It’s Sunday, but not any kind of Sunday, which is why our Sunday Best series has a different name today, and the links that usually cover this blog on this day are moving aside to tell you about the special and emotional day I had today. I wasn’t the only one, millions of Venezuelans like me gathered today at centers and cities across the globe for our presidential elections. If you’ve seen the news at all during the last 13 years or so, chances are you know where our country is and what we’ve been going through. I’m not getting into any political details in this post, I just want to tell you about something that happened to me today as I was walking towards my designated table to vote.
If you’re new to the blog, you might not know that even though I write in English, teach English, and lived in New York and now live in Madrid, I am Venezuelan. Even though I am the only person in my family to have actually been born there, I lived in Venezuela almost my entire life. No matter how many other cities I’ve lived in or where my family’s heritage is from, when asked where I’m from, the answer is always Venezuela. It’s where I grew up, where I lived the happiest memories next to my mom and grandpa, fell in love, became an artist and met my best friends. It’s where I rented my first apartment on my own and where I married the love of my life. It’s where I walked my dogs for years and years and where my hubby and I got our first little house together and painted the walls while listening to music. It’s where some of my happiest moments happened, and the saddest too. I was the last member of my family to leave my country, and I left because I was scared. It was becoming very unsafe, and I wanted to feel like my life would always be mine, and that the people I loved would be alright. So hubby, doggie and I packed our little bags said goodbye to everything we knew and loved and came to Spain. Today, three years later, it was the first time we had presidential elections since we left, and I woke up early with excitement because even though I’m so far away, I was going to be able to vote just as I did in my country so many times before.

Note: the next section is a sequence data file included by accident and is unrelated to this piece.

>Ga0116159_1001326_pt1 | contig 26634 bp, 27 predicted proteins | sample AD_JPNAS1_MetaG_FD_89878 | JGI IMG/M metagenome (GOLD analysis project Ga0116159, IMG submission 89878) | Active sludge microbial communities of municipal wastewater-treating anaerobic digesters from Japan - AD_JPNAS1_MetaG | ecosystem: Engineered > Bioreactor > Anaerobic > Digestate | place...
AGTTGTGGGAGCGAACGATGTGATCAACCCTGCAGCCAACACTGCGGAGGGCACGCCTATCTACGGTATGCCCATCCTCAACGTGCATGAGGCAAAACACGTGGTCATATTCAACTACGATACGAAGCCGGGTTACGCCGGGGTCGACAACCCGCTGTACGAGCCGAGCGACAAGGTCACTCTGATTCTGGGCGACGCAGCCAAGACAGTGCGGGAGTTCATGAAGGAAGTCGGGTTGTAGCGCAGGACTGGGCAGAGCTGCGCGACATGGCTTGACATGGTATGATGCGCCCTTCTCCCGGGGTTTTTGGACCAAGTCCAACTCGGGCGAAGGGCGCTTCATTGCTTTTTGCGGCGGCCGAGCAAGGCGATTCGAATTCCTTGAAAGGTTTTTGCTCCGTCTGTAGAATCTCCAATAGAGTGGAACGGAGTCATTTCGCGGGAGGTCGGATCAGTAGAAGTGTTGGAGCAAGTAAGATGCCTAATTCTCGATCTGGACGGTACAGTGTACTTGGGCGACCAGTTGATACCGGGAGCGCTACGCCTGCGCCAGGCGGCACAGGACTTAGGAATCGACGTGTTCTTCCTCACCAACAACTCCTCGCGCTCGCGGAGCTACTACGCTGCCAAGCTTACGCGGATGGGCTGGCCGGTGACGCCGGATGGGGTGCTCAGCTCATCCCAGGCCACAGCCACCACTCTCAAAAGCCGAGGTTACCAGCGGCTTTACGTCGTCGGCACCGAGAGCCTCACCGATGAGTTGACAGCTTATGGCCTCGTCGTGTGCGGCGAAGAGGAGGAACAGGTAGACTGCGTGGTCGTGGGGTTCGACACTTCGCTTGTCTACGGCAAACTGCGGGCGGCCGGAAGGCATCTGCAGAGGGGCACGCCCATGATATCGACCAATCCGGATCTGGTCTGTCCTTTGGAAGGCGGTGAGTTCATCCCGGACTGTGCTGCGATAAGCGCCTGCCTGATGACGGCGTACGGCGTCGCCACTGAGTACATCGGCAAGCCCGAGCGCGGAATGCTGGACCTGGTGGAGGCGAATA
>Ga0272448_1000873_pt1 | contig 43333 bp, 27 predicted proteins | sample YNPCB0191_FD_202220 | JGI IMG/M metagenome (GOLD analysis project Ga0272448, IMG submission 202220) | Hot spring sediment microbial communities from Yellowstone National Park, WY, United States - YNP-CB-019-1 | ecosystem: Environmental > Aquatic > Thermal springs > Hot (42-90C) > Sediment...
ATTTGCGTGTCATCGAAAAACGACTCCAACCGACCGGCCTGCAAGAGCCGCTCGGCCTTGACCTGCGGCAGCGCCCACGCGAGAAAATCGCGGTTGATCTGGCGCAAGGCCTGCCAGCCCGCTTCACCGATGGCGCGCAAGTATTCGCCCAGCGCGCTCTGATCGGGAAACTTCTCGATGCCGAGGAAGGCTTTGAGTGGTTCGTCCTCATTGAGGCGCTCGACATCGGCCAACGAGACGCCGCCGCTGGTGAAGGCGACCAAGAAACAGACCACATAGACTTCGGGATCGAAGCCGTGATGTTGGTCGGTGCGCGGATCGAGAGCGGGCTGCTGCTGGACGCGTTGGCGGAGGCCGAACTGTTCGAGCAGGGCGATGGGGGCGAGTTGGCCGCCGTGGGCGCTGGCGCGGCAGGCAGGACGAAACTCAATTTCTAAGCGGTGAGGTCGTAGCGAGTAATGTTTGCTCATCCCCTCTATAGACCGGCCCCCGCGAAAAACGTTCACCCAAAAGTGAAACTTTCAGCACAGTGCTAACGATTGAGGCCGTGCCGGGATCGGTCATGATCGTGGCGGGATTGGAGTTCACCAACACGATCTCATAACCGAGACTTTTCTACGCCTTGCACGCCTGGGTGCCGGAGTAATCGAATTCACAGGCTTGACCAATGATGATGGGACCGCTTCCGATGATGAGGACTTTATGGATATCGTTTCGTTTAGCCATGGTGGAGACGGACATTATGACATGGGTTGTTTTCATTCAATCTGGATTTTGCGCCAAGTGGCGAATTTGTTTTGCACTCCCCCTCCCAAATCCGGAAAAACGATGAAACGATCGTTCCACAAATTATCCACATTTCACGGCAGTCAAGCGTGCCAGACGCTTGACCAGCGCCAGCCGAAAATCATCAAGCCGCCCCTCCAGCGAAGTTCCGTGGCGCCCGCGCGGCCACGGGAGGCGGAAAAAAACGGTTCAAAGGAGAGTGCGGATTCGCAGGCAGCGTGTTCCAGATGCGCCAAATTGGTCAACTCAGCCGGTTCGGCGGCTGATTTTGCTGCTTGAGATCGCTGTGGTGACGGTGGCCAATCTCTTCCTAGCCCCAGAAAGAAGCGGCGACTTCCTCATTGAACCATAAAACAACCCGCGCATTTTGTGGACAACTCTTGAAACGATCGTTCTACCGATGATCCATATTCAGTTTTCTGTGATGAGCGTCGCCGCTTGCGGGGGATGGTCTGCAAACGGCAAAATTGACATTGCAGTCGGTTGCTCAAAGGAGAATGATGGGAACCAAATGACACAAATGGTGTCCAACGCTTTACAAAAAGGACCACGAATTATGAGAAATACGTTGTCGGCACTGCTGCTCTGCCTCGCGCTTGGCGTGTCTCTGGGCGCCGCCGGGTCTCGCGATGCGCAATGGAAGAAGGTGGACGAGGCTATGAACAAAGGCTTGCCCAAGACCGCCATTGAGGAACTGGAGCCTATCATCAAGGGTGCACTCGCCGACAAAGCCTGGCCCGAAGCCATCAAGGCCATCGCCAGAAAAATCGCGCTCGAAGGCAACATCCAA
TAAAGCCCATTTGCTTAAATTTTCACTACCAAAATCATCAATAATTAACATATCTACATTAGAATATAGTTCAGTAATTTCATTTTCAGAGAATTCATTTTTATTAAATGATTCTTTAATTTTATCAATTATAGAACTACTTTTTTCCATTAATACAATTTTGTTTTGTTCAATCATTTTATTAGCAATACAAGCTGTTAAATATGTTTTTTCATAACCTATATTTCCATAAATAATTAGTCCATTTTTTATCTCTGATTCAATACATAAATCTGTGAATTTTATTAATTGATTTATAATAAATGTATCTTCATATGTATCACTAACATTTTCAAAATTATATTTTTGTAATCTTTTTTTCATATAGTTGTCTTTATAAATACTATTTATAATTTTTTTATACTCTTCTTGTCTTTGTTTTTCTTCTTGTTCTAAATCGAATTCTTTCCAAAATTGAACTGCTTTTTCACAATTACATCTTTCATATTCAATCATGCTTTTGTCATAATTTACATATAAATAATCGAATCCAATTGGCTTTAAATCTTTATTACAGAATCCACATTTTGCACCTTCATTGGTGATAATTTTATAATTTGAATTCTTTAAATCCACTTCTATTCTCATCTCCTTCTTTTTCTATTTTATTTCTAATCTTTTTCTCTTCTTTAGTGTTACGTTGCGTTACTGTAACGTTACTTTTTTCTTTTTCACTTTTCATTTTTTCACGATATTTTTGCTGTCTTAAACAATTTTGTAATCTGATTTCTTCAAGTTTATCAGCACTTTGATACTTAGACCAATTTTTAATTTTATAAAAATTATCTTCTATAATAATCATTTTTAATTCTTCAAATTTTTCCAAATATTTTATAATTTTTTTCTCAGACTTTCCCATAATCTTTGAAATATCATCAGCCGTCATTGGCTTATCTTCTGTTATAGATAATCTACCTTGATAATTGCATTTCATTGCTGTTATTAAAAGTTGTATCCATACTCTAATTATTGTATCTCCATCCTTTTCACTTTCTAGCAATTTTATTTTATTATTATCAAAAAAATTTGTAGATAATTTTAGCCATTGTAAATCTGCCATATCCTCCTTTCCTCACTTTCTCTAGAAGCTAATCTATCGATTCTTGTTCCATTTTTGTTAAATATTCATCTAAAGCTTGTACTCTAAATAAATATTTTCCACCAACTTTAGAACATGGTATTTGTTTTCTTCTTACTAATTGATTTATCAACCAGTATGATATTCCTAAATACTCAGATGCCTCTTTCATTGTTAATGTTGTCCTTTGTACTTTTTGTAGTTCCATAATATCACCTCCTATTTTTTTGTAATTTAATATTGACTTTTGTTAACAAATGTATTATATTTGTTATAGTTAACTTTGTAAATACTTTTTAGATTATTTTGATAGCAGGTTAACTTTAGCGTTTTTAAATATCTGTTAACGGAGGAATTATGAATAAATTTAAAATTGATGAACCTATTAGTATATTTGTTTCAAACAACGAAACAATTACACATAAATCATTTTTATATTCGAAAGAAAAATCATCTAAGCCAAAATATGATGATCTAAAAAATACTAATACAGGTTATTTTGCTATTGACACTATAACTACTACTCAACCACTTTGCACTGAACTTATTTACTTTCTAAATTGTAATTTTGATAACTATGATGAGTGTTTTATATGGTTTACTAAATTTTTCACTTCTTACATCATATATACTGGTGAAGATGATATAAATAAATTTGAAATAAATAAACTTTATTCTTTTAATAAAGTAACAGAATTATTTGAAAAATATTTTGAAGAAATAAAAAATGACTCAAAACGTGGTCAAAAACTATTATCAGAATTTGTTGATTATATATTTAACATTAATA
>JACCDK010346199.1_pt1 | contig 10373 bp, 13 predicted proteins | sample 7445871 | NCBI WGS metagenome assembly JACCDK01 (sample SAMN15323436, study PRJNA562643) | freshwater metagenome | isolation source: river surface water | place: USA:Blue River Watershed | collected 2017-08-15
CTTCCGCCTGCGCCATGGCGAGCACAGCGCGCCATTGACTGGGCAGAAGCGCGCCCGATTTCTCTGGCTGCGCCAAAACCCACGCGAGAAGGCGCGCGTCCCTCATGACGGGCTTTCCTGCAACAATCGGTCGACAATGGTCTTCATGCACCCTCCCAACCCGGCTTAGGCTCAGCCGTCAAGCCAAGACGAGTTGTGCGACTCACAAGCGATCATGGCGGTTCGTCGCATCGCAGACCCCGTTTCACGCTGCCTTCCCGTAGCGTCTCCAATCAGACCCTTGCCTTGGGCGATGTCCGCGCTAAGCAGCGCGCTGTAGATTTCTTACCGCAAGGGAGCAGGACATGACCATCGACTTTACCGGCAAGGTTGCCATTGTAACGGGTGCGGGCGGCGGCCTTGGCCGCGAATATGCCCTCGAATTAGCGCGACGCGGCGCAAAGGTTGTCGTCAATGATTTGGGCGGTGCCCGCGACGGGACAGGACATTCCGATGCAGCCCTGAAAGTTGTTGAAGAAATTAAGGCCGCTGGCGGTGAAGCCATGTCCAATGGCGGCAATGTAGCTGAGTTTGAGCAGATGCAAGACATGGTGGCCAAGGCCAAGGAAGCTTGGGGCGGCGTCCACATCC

When we were lining up to vote, a Spanish man started severely insulting the women that were working at the center, simply because the street was closed off because of the hundreds of voters that were there, and he wasn’t allowed to cross the street where he wanted to. This happened inches away from me and it shook me to the core when the man said “who do you think you are? I am Spanish, who the hell are you?”. I wanted to calmly explain how today was so important, how so many things are riding on today and how we’ve all been waiting and waiting for this day to arrive. How everyone there was so lovely and happy and friendly and smiling. I looked around and all these hopeful faces were staring at this man and suddenly I didn’t feel in Madrid, I felt I was back home, in one of so many lines I’ve been in throughout my life to be able to vote. The one hour ones, the four hour ones, and recently, the eight, nine and ten hour ones. The police finally took the man away and we went inside. Nothing prepared me for what was about to happen to me when I approached my voting table.
I reached my table, was greeted with the biggest smiles on the planet and while they were explaining what the process was like, I started to cry. It was completely impossible to avoid, and although I managed to hide it pretty well due to serious embarrassment, my eyes were bursting and my heart was pounding. When I got home I felt severely homesick. More homesick than I have ever felt since I’ve been here. I was a part of something so big today, but I wasn’t actually there. Maybe this is why my eyes filled with tears, I’ve never voted outside of my country before and I felt that I was a part of it once again in spite of the distance.
I thought of my mom first of all. Who had a disability and therefore always needed me to help her vote. I remember going into the dark curtain with her and how she would explain how it was done and how important it was to always vote. To have a voice, to always, always show up for your country. I thought of her and thought she might be proud that I’ve never forgotten what she taught me. I thought of the friends that always went to vote with me, and of my adoptive family (my hubby’s family), and what it would have been like to meet up with them afterwards and talk about the amazing things we were feeling. I thought about my childhood memories and the huge difference between the country I grew up in and the country it is now. I thought that maybe we could get that old one back, or even better, a greater one. So today for Sunday Best, while I’m biting my nails waiting for the results, I wanted to leave you with some photos of what my country means to me, of some of the bright colors, the movement, and the fun. Of why this day is so important, and why I’m feeling so happy and so sad, so excited and so nostalgic. This is the place where I am from…